One thing is for sure, any Democratic presidential hopeful that gets behind this issue will never be the president, like it or not. That’s a fact.
“House Speaker Nancy Pelosi said in February that she supports a reparations study, a topic that hasn’t been the subject of a House hearing since 2007.”
So it was brought up right before the 2008 election. Nothing came about from it when they had the presidency and control of the House and the Senate. And now that election time is coming around again and they need to get more seats and want the white house back it comes up again. And this time, they plan on using actor Danny Glover to deliver a dramatic performance on why it should be passed.
An audit needs to be conducted on how many hours our elected officials spend hearing from unqualified celebrities instead of their everyday constituents and qualified experts. There are exceptions like Jon Stewart, but for the most part, this seems like a boondoggle to glad-hand celebrities and drum up support for future campaigns.
The House Judiciary Subcommittee on the Constitution, Civil Rights and Civil Liberties is scheduled to hold the hearing next Wednesday, its stated purpose “to examine, through open and constructive discourse, the legacy of the Trans-Atlantic Slave Trade, its continuing impact on the community and the path to restorative justice.” The date of the hearing, June 19, coincides with Juneteenth, a cultural holiday commemorating the emancipation of enslaved black people in America.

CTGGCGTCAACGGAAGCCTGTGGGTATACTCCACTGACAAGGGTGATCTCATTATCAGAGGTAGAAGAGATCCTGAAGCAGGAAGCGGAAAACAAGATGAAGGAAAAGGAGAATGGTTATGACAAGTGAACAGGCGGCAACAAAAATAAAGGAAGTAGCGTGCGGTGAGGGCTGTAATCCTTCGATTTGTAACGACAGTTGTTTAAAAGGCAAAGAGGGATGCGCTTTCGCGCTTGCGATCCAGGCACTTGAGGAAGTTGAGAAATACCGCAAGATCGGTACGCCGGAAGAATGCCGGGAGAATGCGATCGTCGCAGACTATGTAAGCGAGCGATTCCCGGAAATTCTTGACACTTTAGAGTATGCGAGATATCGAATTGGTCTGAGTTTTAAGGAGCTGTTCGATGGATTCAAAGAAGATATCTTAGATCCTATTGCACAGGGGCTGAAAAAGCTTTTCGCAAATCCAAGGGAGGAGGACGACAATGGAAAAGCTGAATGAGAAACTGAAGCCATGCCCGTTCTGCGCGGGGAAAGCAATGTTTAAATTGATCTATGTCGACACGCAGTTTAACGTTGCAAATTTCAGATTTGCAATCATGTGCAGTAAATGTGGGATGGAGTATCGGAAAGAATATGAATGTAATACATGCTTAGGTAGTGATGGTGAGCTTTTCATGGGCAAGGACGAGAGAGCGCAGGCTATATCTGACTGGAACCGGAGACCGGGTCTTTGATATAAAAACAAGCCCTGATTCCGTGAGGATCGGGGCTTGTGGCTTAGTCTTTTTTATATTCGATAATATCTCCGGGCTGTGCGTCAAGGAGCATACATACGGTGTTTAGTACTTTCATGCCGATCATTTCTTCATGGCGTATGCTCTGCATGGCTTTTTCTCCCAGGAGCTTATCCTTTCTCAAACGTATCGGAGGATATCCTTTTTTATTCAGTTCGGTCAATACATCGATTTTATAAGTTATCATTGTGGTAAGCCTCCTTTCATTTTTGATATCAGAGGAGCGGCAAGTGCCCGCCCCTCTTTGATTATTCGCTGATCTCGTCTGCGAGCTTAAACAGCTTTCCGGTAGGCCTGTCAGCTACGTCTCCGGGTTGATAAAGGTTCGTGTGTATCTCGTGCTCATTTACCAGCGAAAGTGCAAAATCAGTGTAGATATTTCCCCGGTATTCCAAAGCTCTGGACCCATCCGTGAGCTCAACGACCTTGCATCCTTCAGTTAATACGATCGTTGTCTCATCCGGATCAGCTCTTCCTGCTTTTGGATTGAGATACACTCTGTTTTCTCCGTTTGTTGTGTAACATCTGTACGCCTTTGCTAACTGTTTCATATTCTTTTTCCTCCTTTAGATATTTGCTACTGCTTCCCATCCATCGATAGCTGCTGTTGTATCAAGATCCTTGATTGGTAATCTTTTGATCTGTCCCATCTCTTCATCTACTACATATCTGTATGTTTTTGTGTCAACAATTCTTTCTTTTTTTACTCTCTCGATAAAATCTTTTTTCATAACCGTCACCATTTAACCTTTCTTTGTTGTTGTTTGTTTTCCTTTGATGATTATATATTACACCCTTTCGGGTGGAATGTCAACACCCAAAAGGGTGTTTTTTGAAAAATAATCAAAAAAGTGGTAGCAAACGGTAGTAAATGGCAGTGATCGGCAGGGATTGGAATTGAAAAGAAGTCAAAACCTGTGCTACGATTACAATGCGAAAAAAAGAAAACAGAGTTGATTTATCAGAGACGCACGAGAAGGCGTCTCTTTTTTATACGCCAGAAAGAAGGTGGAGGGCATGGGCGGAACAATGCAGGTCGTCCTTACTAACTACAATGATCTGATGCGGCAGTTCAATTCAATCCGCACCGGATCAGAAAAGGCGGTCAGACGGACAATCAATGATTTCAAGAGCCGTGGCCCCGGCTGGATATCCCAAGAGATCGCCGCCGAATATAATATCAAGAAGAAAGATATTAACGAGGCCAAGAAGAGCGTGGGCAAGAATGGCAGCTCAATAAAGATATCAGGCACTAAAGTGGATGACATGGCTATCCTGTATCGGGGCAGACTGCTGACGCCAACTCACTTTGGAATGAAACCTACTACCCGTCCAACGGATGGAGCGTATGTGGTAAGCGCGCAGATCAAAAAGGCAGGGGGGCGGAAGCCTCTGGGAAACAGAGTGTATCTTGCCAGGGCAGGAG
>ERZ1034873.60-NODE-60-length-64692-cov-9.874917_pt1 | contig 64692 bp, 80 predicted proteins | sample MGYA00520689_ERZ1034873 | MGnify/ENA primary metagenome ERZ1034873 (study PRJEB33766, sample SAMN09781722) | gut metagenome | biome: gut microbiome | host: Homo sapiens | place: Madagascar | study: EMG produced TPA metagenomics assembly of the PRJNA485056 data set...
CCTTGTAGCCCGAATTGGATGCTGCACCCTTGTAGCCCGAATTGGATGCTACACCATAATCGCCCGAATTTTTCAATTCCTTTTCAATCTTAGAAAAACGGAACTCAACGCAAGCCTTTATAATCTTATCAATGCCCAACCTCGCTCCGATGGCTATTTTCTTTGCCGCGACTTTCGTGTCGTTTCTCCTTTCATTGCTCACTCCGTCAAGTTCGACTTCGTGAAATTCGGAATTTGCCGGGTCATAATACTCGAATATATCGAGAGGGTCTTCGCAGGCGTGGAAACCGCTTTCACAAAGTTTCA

Former Democratic Rep. John Conyers of Michigan, the longtime sponsor of House Resolution 40, first proposed the measure calling for a study of reparations in 1989. Conyers reintroduced the bill every session until his resignation in 2017 .
Texas Democratic Rep. Sheila Jackson Lee, the resolution’s new sponsor, introduced it earlier this year and pushed for next week’s hearing. House Speaker Nancy Pelosi said in February that she supports a reparations study, a topic that hasn’t been the subject of a House hearing since 2007.
Reparations had been a fringe issue and occasional punchline until Coates’ 2014 essay in The Atlantic, “The Case for Reparations,” thrust the topic back into the national discourse. Glover, an activist as well as the star of the “Lethal Weapon” movies and the classics “The Color Purple” and “A Rage in Harlem,” has spoken in favor of the issue for years. [Associated Press]
If you look at the names of the elected officials mentioned in this article, you can see what would happen if Hillary got elected, or any of the current candidates, creating a whole class of new “victims.”
Why are actors testifying before Congress about issues not directly related to acting? Legal, historical, economic experts should be occupying the time of Congress about this issue. Why does Congress have so much time to waste by allowing celebrities to testify outside of their area of expertise?
We can’t change the past, no matter how much we may regret or hate it, in the present. Addressing past wrongdoings only reminds us of misdeeds and mistakes that we cannot change or erase by reparations. We ALL need to move on and spend our energy on improving the present rather than trying to make up for past mistakes. We cannot change the past but we can learn from it, and do better when it comes to our regard and treatment of people of any nationality today.
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